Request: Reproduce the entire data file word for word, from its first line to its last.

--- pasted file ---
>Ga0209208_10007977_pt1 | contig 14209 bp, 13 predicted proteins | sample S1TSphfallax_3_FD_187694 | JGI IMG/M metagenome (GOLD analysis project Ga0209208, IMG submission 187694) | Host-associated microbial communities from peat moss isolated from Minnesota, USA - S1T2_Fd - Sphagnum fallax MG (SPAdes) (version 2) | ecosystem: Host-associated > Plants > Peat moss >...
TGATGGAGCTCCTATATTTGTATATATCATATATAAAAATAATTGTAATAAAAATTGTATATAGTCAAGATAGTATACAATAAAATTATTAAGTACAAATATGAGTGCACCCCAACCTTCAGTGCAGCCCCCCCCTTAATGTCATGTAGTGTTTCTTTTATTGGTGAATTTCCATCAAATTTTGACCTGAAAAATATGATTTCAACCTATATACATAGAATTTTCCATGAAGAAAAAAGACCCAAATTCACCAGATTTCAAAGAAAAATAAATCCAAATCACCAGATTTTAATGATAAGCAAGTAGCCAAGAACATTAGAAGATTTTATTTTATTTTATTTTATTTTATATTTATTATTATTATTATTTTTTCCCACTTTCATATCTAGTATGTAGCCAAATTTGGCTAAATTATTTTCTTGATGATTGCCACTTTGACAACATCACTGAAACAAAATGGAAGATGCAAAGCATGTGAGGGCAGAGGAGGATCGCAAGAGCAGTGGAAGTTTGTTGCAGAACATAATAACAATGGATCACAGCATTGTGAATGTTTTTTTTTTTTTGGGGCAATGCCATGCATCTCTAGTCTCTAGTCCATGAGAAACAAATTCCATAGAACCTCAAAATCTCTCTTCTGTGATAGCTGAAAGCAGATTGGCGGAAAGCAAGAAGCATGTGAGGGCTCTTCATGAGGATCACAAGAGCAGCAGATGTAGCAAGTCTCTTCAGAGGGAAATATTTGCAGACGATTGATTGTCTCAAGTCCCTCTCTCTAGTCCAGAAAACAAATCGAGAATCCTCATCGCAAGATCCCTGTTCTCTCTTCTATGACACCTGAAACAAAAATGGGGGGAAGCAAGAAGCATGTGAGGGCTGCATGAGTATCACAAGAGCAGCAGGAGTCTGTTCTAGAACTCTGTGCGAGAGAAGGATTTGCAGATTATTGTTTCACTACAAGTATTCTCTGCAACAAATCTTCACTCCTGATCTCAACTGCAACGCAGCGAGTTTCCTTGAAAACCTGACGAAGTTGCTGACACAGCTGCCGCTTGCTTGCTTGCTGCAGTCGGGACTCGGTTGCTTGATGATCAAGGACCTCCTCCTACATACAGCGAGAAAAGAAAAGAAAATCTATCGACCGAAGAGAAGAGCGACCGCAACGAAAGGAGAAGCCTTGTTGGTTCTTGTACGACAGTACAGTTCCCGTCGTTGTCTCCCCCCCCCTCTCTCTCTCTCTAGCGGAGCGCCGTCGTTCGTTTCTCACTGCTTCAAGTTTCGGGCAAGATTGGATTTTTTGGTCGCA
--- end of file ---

>Ga0209208_10007977_pt1 | contig 14209 bp, 13 predicted proteins | sample S1TSphfallax_3_FD_187694 | JGI IMG/M metagenome (GOLD analysis project Ga0209208, IMG submission 187694) | Host-associated microbial communities from peat moss isolated from Minnesota, USA - S1T2_Fd - Sphagnum fallax MG (SPAdes) (version 2) | ecosystem: Host-associated > Plants > Peat moss >...
TGATGGAGCTCCTATATTTGTATATATCATATATAAAAATAATTGTAATAAAAATTGTATATAGTCAAGATAGTATACAATAAAATTATTAAGTACAAATATGAGTGCACCCCAACCTTCAGTGCAGCCCCCCCCTTAATGTCATGTAGTGTTTCTTTTATTGGTGAATTTCCATCAAATTTTGACCTGAAAAATATGATTTCAACCTATATACATAGAATTTTCCATGAAGAAAAAAGACCCAAATTCACCAGATTTCAAAGAAAAATAAATCCAAATCACCAGATTTTAATGATAAGCAAGTAGCCAAGAACATTAGAAGATTTTATTTTATTTTATTTTATTTTATATTTATTATTATTATTATTTTTTCCCACTTTCATATCTAGTATGTAGCCAAATTTGGCTAAATTATTTTCTTGATGATTGCCACTTTGACAACATCACTGAAACAAAATGGAAGATGCAAAGCATGTGAGGGCAGAGGAGGATCGCAAGAGCAGTGGAAGTTTGTTGCAGAACATAATAACAATGGATCACAGCATTGTGAATGTTTTTTTTTTTTTGGGGCAATGCCATGCATCTCTAGTCTCTAGTCCATGAGAAACAAATTCCATAGAACCTCAAAATCTCTCTTCTGTGATAGCTGAAAGCAGATTGGCGGAAAGCAAGAAGCATGTGAGGGCTCTTCATGAGGATCACAAGAGCAGCAGATGTAGCAAGTCTCTTCAGAGGGAAATATTTGCAGACGATTGATTGTCTCAAGTCCCTCTCTCTAGTCCAGAAAACAAATCGAGAATCCTCATCGCAAGATCCCTGTTCTCTCTTCTATGACACCTGAAACAAAAATGGGGGGAAGCAAGAAGCATGTGAGGGCTGCATGAGTATCACAAGAGCAGCAGGAGTCTGTTCTAGAACTCTGTGCGAGAGAAGGATTTGCAGATTATTGTTTCACTACAAGTATTCTCTGCAACAAATCTTCACTCCTGATCTCAACTGCAACGCAGCGAGTTTCCTTGAAAACCTGACGAAGTTGCTGACACAGCTGCCGCTTGCTTGCTTGCTGCAGTCGGGACTCGGTTGCTTGATGATCAAGGACCTCCTCCTACATACAGCGAGAAAAGAAAAGAAAATCTATCGACCGAAGAGAAGAGCGACCGCAACGAAAGGAGAAGCCTTGTTGGTTCTTGTACGACAGTACAGTTCCCGTCGTTGTCTCCCCCCCCCTCTCTCTCTCTCTAGCGGAGCGCCGTCGTTCGTTTCTCACTGCTTCAAGTTTCGGGCAAGATTGGATTTTTTGGTCGCA